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Resting after Childbirth
by Melanie Brown Waxman

For the first few weeks after birth, it is vital for the mother and baby to rest and adjust to their new life. In cultures throughout the world, resting is considered an important part of recuperation. In India, the mother and baby rest in bed for eleven days and are then given a bath.

A special party is given at that time to celebrate the arrival of new life. In Indonesia and Malaysia, on weekly basis, the new mother has a massage, using oils and special herbs, which help her body to return to its natural condition. The women's stomach is also wrapped with a sarong to support and strengthen the muscles. In Europe, the resting period is up to six weeks. In many Catholic countries the baby remains in the home until he is christened.

The actual length of time of lying-in varies slightly but it is generally considered that at a number of weeks are necessary for the mother and baby to remain at home. After birth, the baby needs to be kept quiet so he can get used it to his new environment.

During this period he should receive little stimulation and stay inside and close to the mother. This is very important because the baby's internal condition is not yet stable and his bones need time to realign after labor. Too many visitors and loud noise can make him more demanding and fussy. This is considered a special time for the mother and baby to bond and get to know each other.

In many traditional cultures, it is recommended that the mother should remain in bed for up to two weeks. Complete bed rest enables her to recover more quickly from the effects of pregnancy and labor. Family, relatives and friends are asked to help out with the cooking, cleaning and to take care of the other children. The mother is encouraged to rest completely with little reading, television or talking on the phone. These activities are considered too stimulating and detract from the natural healing process. Visitors are also kept to a minimum.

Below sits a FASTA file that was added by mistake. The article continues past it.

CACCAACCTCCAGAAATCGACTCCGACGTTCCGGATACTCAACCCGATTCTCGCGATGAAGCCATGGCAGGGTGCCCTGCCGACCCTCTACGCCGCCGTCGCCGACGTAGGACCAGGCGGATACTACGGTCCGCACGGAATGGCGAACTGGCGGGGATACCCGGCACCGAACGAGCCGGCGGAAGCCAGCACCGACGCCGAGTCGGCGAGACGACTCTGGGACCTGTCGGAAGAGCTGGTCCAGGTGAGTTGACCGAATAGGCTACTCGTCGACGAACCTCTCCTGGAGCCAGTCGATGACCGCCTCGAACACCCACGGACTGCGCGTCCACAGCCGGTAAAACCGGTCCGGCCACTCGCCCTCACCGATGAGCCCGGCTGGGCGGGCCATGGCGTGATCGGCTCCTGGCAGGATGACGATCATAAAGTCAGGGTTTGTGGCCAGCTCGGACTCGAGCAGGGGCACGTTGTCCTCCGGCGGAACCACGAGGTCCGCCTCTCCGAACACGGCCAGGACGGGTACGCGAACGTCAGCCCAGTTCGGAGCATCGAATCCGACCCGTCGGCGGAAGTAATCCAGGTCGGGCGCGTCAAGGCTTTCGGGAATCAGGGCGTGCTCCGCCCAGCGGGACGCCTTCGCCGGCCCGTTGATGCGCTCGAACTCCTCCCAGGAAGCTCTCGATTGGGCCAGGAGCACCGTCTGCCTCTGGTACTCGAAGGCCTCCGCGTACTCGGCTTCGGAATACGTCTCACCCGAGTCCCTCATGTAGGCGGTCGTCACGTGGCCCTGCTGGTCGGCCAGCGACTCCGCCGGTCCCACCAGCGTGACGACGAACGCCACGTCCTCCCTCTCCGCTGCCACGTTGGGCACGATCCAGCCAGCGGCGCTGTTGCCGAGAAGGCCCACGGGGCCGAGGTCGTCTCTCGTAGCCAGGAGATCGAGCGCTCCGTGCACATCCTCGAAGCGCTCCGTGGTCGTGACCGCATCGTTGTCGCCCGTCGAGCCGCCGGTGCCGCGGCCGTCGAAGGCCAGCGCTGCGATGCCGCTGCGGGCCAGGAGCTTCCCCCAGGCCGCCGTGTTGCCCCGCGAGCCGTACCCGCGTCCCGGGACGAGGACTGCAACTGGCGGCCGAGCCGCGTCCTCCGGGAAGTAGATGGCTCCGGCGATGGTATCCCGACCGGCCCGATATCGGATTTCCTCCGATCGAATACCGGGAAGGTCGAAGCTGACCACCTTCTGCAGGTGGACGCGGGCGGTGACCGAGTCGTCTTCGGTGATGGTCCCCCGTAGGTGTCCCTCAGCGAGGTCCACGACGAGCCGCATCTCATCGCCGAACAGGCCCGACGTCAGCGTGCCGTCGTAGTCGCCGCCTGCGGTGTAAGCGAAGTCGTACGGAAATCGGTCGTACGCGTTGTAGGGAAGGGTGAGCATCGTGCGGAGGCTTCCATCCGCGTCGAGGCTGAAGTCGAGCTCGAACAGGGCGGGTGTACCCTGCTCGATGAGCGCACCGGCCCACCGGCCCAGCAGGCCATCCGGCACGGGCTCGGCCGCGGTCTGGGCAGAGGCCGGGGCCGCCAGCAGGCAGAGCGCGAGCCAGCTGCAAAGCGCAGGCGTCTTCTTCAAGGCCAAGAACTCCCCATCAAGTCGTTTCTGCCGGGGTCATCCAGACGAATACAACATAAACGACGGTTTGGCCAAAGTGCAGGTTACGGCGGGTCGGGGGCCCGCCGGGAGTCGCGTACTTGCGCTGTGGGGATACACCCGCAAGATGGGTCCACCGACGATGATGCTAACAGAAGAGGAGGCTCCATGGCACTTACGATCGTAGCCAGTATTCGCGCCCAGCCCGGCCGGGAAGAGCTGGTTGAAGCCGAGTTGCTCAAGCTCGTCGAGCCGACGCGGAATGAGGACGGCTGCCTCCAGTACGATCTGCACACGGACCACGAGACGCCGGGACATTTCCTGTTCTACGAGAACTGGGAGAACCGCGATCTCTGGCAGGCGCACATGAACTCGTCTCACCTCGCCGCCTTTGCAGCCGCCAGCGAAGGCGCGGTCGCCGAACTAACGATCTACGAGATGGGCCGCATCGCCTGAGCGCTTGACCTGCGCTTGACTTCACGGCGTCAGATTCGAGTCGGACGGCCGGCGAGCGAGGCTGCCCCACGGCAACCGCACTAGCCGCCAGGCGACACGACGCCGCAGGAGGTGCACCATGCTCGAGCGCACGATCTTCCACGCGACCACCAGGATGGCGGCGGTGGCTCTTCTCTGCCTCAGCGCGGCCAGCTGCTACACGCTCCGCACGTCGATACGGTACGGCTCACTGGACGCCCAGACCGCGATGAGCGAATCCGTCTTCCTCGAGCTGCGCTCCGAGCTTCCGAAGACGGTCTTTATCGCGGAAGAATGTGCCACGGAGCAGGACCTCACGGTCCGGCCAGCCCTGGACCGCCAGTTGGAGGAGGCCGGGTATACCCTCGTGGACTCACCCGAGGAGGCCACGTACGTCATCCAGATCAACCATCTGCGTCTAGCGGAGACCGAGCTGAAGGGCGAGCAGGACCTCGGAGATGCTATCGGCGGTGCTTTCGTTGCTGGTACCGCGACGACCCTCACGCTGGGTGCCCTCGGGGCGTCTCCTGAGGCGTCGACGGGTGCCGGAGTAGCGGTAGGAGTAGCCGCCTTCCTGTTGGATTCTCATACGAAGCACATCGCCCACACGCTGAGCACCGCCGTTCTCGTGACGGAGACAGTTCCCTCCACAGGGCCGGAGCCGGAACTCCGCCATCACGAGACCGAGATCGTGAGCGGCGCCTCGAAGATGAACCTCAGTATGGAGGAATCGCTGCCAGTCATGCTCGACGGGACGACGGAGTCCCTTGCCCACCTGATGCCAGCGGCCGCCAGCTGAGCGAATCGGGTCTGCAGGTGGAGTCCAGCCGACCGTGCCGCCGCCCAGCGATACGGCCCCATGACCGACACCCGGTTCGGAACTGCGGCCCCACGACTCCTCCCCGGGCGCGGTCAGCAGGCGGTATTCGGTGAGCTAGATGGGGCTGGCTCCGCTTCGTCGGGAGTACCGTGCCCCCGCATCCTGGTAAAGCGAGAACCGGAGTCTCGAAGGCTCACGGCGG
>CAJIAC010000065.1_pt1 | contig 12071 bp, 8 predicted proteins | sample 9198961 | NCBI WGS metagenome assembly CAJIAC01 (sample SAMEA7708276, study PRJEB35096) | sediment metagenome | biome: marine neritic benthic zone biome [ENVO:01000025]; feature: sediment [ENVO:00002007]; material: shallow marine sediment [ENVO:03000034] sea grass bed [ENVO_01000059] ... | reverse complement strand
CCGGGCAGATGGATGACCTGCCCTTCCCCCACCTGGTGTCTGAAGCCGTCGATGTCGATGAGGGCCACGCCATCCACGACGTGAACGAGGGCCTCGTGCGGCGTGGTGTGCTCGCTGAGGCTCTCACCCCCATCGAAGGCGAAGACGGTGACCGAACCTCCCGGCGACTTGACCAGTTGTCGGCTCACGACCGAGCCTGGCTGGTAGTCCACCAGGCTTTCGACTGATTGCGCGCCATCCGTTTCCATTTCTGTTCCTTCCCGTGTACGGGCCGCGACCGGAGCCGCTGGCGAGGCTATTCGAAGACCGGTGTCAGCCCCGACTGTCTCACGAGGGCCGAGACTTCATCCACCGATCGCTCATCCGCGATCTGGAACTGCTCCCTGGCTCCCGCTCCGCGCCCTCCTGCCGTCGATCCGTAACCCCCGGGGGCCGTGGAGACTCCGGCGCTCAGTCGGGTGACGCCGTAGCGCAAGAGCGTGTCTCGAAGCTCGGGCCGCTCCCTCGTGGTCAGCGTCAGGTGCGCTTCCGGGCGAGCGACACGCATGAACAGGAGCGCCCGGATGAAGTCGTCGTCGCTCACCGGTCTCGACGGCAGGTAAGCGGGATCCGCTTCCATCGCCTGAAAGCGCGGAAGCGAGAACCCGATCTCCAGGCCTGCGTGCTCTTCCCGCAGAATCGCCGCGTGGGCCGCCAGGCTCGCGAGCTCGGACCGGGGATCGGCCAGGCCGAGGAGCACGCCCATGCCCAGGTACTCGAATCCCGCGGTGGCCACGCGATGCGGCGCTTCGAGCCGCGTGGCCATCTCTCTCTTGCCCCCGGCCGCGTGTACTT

After the baby is born, mothers often feel a strong surge of vitality, which can give them a false sense of euphoria. At this time, a woman's energy is needed to heal her body after the exhaustive process of labor and delivery and is best directed internally. Many mothers make the mistake of feeling so good that they rush to get up and go out shopping or to visit friends. However if you don't get sufficient rest in the first few weeks, you can feel very tired and depleted in the months to follow. If the mother is tired then the baby will become more demanding and cranky.

In order achieve the rest you need when the baby is born, it is a good idea to have everything organized before you go into labor. Set up a schedule with your friends and family so that they can come and help with the household duties and cooking. If one person cannot stay the whole time, have different people come on certain days and make a list of things for them to do.

Immediately after you have had the baby, rest in bed as much as you can. Lying horizontally will allow the uterus to return to its normal condition and prevent excessive after birth bleeding. Bed rest will also help you to produce rich, nourishing milk for your baby. Breast-feeding actually aids in the contraction of the uterus, which is stimulated by the sucking action of the baby. Some women experience strong post birth contractions especially after one child. During these contractions you can lie on your stomach which is soothing and brings relief.

Drinking a warm tea known as Kukicha is also beneficial in easing the pain of post birth contractions. Kukicha is a tea that comes from the twigs of the tea plant and is very mild in flavor. This tea can be found in natural food stores. A small amount of rice syrup may be added for a mild, sweet taste. Kukicha can ' also be fed to the baby with an eyedropper if he experiences colic. It is a good idea to keep a thermos of tea by your bed in case you get thirsty during the night.

Make sure that you eat a variety of nourishing, healthy foods immediately after delivery and in the following weeks. The extra care you give yourself will ensure the well being of both you and your baby. A balanced diet will speed up your recovery time and help to give you more strength, stamina and vitality. Avoid eating excessive amounts of animal food. Saturated animal fat causes the uterine tissues to become hard and more rigid which can create unnecessary pain. Excessive use of cold foods, fruits and sugar will slow down the healing process and can cause prolonged bleeding.

Keep your daily activities to a minimum and walk around as little as possible. Lying down sends your energy deep inside the body, whereas walking or moving brings your energy to the surface. For at least six weeks think of rest as the priority, along with caring for the new baby. Avoid lifting heavy objects and going up and down stairs too much.

When you start to go outside, take short walks rather than long ones. Although many new mothers feel impatient during this time and want to do more, lying-in is a time for you to nourish and pamper yourself and your baby. Then with your re-newed strength and vitality you can relish the joys of motherhood.


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